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Connor McDavid, left, chats with Craig MacTavish after being selected first overall by the Edmonton Oilers in the NHL entry draft on Friday, June 26, in Sunrise, Fla.Alan Diaz/The Associated Press

Connor McDavid's NHL career officially began on a blistering, dripping-wet day in an arena on the edge of the Everglades, an odd venue for the coronation of the sport's most-celebrated recruit since Sidney Crosby.

The NHL draft was held Friday and Saturday at the Florida Panthers' home rink in Sunrise, 30 kilometres from the beaches of Fort Lauderdale, a lovely city but one where hockey still struggles to gain a foothold.

It is not Montreal or Toronto or any of the other original six cities; in fact, when it comes to Canada's pastime, it is not even Tampa, whose Lightning were finalists for this year's Stanley Cup.

But the sport's most important day in 10 years didn't wilt in the heat of suburban South Florida. Perhaps it is McDavid's rising celebrity. Perhaps there is increased interest in a hometown team that is beginning to improve. Or maybe people simply wanted to go somewhere with air conditioning.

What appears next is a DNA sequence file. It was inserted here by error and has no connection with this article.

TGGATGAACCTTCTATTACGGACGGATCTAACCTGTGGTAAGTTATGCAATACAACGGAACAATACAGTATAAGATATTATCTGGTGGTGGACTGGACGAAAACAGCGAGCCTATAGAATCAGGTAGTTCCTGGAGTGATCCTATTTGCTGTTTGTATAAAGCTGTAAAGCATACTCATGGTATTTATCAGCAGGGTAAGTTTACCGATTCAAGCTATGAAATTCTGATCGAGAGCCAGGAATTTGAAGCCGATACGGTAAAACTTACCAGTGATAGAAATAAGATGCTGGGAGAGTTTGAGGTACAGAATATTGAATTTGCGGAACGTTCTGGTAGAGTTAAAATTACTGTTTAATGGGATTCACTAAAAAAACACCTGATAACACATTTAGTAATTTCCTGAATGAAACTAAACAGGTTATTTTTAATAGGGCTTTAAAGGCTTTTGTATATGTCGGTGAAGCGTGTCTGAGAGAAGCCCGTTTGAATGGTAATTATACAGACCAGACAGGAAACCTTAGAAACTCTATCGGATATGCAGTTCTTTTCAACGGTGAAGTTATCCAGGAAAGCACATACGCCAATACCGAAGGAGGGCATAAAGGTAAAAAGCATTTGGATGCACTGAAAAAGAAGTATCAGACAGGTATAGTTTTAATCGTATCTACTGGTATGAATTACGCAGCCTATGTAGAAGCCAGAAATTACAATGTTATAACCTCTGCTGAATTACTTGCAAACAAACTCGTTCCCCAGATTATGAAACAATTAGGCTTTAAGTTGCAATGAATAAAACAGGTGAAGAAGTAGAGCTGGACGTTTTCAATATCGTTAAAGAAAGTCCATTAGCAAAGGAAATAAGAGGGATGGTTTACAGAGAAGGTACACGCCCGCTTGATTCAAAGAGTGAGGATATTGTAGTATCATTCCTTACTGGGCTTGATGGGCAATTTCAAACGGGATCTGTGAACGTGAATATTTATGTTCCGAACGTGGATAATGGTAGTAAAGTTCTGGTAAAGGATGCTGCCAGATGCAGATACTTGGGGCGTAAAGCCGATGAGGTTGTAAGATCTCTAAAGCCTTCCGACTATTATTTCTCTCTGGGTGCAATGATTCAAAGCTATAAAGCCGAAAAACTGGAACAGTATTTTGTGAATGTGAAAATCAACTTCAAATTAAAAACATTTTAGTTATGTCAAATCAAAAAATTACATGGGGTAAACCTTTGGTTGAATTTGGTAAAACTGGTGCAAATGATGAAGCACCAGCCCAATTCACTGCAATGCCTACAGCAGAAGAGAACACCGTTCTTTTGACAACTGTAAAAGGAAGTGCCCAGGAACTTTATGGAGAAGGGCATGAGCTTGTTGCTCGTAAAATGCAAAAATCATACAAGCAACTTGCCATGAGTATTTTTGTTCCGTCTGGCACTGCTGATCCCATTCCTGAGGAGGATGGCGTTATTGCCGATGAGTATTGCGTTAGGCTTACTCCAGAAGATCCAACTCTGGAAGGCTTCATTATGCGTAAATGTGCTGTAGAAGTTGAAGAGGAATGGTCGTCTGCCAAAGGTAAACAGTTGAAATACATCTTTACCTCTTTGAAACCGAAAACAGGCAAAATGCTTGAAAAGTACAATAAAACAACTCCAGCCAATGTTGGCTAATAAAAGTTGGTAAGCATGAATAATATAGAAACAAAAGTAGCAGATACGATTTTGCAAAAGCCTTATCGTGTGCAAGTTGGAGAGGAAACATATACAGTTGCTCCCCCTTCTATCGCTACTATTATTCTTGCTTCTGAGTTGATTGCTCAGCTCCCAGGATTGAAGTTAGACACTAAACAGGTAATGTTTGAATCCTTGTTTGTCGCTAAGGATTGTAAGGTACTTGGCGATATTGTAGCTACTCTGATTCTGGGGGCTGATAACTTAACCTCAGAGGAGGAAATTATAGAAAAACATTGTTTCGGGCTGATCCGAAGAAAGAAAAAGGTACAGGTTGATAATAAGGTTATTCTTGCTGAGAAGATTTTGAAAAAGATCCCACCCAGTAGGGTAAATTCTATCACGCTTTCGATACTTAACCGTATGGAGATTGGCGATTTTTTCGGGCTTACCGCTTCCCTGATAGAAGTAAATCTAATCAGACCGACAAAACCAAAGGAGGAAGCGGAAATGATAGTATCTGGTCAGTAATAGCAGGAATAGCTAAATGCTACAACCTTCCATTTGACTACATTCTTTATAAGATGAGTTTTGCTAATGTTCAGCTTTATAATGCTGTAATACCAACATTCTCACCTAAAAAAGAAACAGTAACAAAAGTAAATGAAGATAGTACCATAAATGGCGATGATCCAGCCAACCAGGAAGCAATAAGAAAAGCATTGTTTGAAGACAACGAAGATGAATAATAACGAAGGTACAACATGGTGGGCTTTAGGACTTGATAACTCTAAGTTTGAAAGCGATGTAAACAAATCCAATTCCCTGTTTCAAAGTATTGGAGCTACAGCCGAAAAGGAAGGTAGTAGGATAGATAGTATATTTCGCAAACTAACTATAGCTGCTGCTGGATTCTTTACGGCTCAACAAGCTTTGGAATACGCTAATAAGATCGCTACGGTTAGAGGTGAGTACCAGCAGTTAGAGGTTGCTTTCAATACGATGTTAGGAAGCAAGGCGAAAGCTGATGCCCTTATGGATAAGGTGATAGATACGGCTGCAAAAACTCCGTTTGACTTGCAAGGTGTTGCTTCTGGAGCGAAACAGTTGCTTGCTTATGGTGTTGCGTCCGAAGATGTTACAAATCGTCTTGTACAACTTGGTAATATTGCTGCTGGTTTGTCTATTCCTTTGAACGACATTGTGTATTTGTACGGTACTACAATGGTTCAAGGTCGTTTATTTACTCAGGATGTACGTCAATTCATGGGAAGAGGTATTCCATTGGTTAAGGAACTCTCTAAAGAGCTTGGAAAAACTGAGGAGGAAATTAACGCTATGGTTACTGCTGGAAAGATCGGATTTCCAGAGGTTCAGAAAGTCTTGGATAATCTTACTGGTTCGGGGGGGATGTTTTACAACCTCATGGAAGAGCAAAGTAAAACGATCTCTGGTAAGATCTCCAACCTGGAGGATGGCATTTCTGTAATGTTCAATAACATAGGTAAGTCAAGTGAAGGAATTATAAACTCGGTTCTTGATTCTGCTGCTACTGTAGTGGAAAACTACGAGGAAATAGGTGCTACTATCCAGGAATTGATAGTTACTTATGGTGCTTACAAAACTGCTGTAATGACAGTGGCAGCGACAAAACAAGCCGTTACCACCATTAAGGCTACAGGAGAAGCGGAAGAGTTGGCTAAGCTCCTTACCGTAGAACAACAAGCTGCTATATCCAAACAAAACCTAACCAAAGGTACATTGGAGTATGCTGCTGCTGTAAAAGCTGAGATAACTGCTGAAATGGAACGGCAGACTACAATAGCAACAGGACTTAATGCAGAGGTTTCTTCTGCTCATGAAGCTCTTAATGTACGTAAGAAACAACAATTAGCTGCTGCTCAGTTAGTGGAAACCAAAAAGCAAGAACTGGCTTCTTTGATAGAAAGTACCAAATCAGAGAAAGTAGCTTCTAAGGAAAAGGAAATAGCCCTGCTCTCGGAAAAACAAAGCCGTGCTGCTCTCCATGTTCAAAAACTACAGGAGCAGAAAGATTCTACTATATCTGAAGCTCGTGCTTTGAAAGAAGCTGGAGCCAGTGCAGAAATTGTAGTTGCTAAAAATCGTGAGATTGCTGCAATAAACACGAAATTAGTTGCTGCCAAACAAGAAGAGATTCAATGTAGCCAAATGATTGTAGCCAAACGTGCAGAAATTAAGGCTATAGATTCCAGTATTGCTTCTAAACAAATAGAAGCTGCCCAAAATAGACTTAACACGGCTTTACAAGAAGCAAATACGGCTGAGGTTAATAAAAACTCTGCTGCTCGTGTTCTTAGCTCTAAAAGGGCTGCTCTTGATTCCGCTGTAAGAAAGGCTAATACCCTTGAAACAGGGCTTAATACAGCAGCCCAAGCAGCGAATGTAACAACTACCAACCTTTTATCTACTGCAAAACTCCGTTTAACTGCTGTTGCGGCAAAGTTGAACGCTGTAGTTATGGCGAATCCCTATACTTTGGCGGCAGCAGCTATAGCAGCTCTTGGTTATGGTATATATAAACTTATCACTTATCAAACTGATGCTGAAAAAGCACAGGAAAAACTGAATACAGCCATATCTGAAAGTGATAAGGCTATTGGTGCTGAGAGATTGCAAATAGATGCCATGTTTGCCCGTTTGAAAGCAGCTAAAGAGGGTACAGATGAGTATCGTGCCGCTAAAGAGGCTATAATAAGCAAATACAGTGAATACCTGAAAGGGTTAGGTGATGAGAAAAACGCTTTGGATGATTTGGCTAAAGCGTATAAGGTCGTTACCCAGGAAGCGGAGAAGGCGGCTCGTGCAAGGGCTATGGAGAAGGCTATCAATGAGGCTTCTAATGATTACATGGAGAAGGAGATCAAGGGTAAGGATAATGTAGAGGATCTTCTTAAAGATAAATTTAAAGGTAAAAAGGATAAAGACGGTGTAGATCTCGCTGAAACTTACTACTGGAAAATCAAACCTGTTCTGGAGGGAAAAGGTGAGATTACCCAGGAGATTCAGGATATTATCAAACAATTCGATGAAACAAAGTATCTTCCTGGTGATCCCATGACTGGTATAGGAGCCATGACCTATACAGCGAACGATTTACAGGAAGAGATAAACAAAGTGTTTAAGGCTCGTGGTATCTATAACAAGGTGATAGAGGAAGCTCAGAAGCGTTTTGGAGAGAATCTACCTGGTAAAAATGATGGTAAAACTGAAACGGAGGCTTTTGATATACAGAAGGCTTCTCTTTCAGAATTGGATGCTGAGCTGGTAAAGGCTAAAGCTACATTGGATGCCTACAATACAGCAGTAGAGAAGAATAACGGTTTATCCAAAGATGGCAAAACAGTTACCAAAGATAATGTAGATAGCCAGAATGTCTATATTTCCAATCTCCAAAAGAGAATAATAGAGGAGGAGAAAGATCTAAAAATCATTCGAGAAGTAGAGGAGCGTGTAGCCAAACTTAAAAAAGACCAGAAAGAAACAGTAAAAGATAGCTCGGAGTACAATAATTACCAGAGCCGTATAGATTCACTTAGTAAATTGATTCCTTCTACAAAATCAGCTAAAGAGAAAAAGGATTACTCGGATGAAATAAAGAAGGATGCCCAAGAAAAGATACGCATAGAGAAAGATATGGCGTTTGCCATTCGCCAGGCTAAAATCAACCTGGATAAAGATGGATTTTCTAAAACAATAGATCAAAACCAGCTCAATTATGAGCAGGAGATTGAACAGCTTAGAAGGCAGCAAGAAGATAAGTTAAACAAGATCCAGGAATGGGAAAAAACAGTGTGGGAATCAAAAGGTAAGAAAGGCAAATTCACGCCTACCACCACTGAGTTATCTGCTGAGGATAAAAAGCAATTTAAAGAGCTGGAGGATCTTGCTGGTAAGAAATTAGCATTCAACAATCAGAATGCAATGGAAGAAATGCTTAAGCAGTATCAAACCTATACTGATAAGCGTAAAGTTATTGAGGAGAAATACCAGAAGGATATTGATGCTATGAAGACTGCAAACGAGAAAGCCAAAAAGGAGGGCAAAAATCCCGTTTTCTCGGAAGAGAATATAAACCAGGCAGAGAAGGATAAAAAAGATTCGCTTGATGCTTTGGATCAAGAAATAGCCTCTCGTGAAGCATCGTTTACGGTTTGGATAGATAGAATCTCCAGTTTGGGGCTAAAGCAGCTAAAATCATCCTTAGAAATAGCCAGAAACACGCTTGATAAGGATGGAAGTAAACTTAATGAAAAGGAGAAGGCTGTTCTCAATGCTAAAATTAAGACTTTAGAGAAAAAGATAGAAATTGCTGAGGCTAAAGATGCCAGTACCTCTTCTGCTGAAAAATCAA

The number of fans who turned out at the BB&T Center on the weekend was a huge surprise.

A franchise that drew a league-low 11,265 per home game in the most recent season attracted several thousand more for McDavid's ordination, and about half that on the second day, which is usually an intimate gathering attended mainly by hopeful players' families and friends.

Nearly all of the seats made available were full on Friday night, with standing-room-only in several sections. The NHL estimated the crowd at 10,500, but team officials thought the figure was way too low.

"The Panthers did a good job promoting the event," said Don Renzulli, the senior vice-president of events and entertainment for the NHL. [On Friday] there were a few empty seats here and there, but that's about it."

Peter Luukko, the Panthers' executive chairman, said he has probably attended 20 drafts and has never seen a larger second-day crowd.